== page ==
KTH Royal Institute of Technology
Assoc. Prof. Oskar Wallmark has been using JMAG for seven years, focusing on electric and hybrid electric drivetrains as well as the development and analysis of new motor concepts. We will discuss how the department utilizes JMAG to maximize output for sensorless control operations at low speeds and combat thermal issues for PM motors.
Assoc. Prof. Oskar Wallmark
KTH Royal Institute of Technology
KTH in Stockholm is the largest, oldest and most international technical university in Sweden. No less than one-third of Sweden's technical research and engineering education capacity at university level is provided by KTH. Education and research spans from natural sciences to all branches of engineering, including architecture, industrial management and urban planning. KTH School of Electrical Engineering is growing quickly, both in staff and in revenue. In the last few years, the school's EU funding has increased substantially, and in seven years, the staff has grown by nearly 60 per cent, from 284 in 2007 to 441 full-time employees in 2013. Teaching faculty and doctoral students account for the majority of growth.
Reasons why you chose JMAG
At the Department of Electrical Energy Conversion, the group focusing on electric and hybrid electric drivetrains, led by Assoc. Prof. Oskar Wallmark (photo) and Lic. Eng. Mats Leksell, have used JMAG for about seven years to develop and analyze new motor concepts. Both 2D and 3D-based electromagnetic and thermal simulations are performed. A key factor in selecting JMAG was the well-developed integration with other software, including Matlab/Simulink, which enables simulations of complex drivetrains outside the realm of solely finite-element-based computation.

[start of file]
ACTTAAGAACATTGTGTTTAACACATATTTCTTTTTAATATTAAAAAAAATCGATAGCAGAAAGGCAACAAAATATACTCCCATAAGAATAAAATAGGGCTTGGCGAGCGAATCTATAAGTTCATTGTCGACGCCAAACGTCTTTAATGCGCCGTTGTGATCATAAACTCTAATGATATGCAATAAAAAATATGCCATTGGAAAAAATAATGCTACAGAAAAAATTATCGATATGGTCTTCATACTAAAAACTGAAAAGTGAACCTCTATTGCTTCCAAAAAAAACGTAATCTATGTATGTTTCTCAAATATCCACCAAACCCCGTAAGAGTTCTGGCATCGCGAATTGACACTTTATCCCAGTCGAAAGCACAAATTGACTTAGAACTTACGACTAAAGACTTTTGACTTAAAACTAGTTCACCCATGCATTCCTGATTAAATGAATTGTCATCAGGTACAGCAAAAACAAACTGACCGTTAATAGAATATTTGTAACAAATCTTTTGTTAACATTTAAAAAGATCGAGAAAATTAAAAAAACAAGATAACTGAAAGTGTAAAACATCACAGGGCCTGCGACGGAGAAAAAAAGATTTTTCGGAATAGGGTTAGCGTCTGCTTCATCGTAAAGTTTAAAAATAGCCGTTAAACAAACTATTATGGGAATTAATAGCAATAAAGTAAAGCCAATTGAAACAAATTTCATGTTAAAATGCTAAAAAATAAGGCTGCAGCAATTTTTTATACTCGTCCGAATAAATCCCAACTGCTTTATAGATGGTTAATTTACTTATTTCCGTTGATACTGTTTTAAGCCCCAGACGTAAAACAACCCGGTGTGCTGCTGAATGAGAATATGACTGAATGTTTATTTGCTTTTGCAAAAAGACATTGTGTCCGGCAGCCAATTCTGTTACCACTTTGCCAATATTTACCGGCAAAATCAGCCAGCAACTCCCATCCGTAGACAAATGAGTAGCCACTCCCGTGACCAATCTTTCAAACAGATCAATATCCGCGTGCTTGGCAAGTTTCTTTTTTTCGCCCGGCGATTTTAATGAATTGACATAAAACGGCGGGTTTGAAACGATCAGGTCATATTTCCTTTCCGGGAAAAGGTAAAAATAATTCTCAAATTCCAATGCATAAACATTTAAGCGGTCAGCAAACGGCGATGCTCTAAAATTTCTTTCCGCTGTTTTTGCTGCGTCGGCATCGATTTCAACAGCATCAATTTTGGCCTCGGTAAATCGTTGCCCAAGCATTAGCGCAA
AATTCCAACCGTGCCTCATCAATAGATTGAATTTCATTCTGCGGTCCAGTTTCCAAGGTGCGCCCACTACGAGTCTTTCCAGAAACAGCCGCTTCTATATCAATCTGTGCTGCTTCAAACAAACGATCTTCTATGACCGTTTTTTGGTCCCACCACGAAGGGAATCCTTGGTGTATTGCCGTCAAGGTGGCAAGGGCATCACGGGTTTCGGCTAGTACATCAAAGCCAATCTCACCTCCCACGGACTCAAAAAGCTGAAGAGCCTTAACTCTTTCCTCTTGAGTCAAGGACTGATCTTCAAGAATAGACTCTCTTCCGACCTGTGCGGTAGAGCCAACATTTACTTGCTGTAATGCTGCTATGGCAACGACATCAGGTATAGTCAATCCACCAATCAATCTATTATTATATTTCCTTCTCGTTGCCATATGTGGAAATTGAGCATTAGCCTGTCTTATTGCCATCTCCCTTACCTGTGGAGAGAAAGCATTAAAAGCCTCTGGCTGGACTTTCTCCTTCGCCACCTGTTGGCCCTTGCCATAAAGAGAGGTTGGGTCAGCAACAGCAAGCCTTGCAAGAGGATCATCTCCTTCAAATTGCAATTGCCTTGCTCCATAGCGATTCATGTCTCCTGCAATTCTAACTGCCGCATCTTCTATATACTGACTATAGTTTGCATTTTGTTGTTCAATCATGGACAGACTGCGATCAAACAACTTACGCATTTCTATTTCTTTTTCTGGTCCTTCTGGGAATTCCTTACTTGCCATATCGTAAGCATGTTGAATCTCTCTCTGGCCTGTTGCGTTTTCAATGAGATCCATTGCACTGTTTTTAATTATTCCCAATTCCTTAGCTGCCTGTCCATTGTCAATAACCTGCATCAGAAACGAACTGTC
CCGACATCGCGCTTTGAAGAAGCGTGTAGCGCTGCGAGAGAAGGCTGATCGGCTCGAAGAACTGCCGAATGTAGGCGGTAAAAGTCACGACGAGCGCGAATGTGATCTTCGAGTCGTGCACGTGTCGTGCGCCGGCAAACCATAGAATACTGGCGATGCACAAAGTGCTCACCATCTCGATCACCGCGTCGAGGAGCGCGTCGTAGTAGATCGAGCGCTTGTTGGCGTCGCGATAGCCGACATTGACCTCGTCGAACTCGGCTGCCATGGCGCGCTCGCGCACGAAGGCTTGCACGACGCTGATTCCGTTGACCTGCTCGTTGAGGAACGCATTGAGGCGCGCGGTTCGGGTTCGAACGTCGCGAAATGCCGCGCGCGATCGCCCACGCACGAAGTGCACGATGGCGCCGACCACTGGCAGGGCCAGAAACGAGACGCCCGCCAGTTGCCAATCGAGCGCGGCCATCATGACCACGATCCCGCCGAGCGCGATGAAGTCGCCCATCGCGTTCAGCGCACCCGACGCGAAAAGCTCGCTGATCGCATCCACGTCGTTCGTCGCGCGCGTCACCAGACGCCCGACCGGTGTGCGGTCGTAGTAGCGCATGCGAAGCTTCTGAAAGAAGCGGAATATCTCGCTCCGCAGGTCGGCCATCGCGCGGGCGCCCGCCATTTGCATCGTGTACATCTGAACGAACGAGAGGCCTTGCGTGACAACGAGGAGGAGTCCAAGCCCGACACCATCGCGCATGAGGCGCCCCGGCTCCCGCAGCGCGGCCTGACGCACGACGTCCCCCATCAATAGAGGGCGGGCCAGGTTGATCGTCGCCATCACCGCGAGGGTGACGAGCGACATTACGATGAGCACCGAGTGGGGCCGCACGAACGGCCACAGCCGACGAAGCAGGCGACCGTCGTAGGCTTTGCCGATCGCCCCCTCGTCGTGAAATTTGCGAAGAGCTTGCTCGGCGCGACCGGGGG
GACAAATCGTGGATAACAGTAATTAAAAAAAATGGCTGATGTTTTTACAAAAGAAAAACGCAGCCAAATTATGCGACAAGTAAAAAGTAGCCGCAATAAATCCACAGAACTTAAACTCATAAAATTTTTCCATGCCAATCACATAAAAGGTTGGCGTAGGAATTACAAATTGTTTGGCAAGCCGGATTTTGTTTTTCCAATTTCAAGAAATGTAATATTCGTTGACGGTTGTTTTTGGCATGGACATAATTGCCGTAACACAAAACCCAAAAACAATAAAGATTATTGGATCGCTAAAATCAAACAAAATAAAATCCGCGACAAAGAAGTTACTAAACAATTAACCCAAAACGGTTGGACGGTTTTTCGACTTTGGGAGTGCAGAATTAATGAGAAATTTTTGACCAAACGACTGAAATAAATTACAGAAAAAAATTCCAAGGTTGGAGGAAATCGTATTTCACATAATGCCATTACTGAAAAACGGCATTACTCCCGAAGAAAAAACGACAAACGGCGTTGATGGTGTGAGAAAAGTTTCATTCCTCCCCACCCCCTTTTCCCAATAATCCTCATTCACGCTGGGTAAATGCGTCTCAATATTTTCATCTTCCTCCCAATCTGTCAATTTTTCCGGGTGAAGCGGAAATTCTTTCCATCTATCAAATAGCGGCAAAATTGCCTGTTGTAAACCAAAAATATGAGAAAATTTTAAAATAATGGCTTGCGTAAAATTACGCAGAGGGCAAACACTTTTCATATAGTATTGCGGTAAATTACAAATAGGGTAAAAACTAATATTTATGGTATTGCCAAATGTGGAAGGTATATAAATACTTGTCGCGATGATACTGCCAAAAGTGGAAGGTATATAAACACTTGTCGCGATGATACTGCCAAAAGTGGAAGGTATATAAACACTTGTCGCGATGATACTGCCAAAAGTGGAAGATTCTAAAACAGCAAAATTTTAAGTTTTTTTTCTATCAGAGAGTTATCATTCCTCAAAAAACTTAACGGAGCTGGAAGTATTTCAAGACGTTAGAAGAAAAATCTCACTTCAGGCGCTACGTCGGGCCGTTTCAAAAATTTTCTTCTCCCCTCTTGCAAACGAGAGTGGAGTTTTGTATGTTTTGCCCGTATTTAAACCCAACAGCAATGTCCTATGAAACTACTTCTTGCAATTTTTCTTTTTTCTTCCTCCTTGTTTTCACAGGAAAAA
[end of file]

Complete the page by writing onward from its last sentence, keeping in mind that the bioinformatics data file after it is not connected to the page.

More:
PM-motor torque maximization when operating sensorless at low speeds
Magnetic saturation, cross saturation and slotting harmonics can have a substantially negative impact when operating a permanent-magnet motor without using a position sensor at low speeds. In this project, Dr. Shuang Zhao captured these magnetic nonlinearities using 2-D FEM simulations. Using a script to control the simulation process in JMAG, the required flux linkage data were computed for different currents and rotor positions in a relatively short time. The results could then be used to determine the optimal current reference trajectory that maximizes torque output at low speeds while still maintaining a stable sensorless control operation.
The results were published as S. Zhao, O. Wallmark, M. Leksell, [Low-speed sensorless control with reduced copper losses for saturated PMSynRel machines,] IEEE Transactions on Energy Conversion, vol. 28, no. 4, pp, 841-848, 2013.
(top): Flux linkage as function of currents and rotor position (scripted JMAG output);
(bottom): 3D-FEM based thermal analysis
Thermal analysis of PM motors
Placing an electric machine in a vehicle's engine compartment while sharing its cooling system with the internal combustion engine can be thermally challenging for the magnet and insulation materials used in the machine. To avoid excessive hotspot temperatures, enable an effective thermal design, and maintain the possibility of downsizing the electric machine and/or its cooling system, an accurate knowledge of the temperature distribution in different parts of the electric machine under various cooling and operating conditions is required. In this project, Dr. Shafigh Nategh used JMAG as a tool when developing and evaluating a novel thermal model of a PM motor for use in an automotive traction application.
The results were published as S. Nategh, O. Wallmark, M. Leksell, and S. Zhao, [Thermal analysis of a PMaSRM using partial FEA and lumped parameter modeling,] IEEE Transactions on Energy Conversion, vol. 27, no. 2, pp. 477-488, 2012.